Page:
‘To Be Able To Swim Is Good In This Job’ is a translation of what I wanted the Spanish to say. To this day I have never actually checked whether this is right. I was relying on my GCSE Spanish then, and nothing I learned from then until now has told me otherwise. Let’s keep it casual, shall we?
Poder Nadar Blah Blah is an organic (read: unplanned) instrumental, one of many many songs I wrote over the years by playing an open E major chord on the guitar and sliding up and down the guitar neck to make blue-ish sounds. It starts relatively well, gets a bit boring, and then peters out towards the end. A progression many of us will come to know very well, I imagine.
I used to listen to it a lot while walking or on the bus, probably for two reasons:
1 – it’s boring enough to work well as background music. Nothing to really concentrate on – just soft, glossy sounds, thick textures, and a level of emotion that can be accurately depicted with the use of a hyphen: –
2 – the fact that I don’t sing lends it an air of professionalism, despite the numerous messy moments and lack of real musical intrigue. Until I learnt, very late on, how to use my voice in recordings, the singing was always the single detail that made my songs sound like the work of a hobbyist, not a real, proper musician. Listening to instrumentals like this or Imminent Death And Bubbles allowed me to escape from the prison of my own voice box.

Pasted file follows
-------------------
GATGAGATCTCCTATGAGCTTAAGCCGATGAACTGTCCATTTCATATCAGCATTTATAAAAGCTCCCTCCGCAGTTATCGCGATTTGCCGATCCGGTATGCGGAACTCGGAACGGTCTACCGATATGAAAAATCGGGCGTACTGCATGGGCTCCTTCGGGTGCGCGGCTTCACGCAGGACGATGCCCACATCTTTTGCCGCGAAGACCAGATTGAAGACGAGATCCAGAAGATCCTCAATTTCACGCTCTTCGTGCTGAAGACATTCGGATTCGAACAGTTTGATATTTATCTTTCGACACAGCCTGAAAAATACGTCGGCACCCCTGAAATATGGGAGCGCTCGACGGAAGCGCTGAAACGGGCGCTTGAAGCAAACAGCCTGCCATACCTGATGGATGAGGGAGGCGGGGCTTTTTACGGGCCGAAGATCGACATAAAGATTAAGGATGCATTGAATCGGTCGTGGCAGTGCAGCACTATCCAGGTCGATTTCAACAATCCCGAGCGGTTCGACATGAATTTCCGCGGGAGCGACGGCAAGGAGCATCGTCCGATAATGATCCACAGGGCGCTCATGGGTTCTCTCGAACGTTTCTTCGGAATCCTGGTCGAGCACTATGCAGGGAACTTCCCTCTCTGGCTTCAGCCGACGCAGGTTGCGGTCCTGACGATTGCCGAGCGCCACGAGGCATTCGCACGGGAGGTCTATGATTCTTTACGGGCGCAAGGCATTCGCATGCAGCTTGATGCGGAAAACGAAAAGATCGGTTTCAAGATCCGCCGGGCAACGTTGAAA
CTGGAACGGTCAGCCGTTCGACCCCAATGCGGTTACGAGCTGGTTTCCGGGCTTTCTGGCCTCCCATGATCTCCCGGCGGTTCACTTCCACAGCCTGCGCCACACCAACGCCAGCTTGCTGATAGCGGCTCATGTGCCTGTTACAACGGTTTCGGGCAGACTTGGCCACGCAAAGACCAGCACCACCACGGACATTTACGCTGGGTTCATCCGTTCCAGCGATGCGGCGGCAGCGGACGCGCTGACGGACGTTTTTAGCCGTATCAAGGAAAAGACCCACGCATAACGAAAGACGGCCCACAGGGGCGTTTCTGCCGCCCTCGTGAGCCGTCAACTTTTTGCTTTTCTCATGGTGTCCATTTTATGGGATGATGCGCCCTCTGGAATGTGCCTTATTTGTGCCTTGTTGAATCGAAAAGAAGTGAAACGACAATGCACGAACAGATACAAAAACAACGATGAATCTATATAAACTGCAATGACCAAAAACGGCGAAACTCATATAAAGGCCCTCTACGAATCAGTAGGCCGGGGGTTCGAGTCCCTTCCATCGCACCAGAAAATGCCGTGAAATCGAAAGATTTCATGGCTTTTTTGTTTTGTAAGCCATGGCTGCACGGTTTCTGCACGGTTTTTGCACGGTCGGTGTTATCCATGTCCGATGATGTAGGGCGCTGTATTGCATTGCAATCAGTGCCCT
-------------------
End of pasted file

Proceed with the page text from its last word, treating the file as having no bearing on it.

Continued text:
But, as I’ve mentioned before, these vague non-substantial efforts don’t stand the test of time. They exist in my memory like weak sighs, like my past self was never really trying to be anything when he made them. I prefer the anguished cries of my over-dramatic, under-worked songs because I can hear the ambition behind the shit.
Real life memory: my friend, the bassist in my school band, once told me he liked the bit in the middle, starting 1.47, and that it sounded ‘a bit like Gershwin’. After nodding confidently but modestly, I went home to look up Gershwin and was pretty happy with that comparison. Basically I just play a few dissonant notes on the bass over some chords. It’s not jazz, it’s not Gershwin. It does sound nice though, I’ll stand by that.
I also remember exactly where I was standing in the kitchen when I played my parents the song, and which speakers I played it on, as my Dad made dinner. I don’t know exactly what his comment was, but I know it was weakly negative – an elaborate ‘meh’. I think this stuck in my mind because it was a clear example of that moment when the bubble of self-congratulation you can become stuck in while creating anything bursts. I had become convinced, I think, that Poder Nadar was a great leap forwards. Maybe it was, in my quest to become the World’s Premier Elevator Music Composer.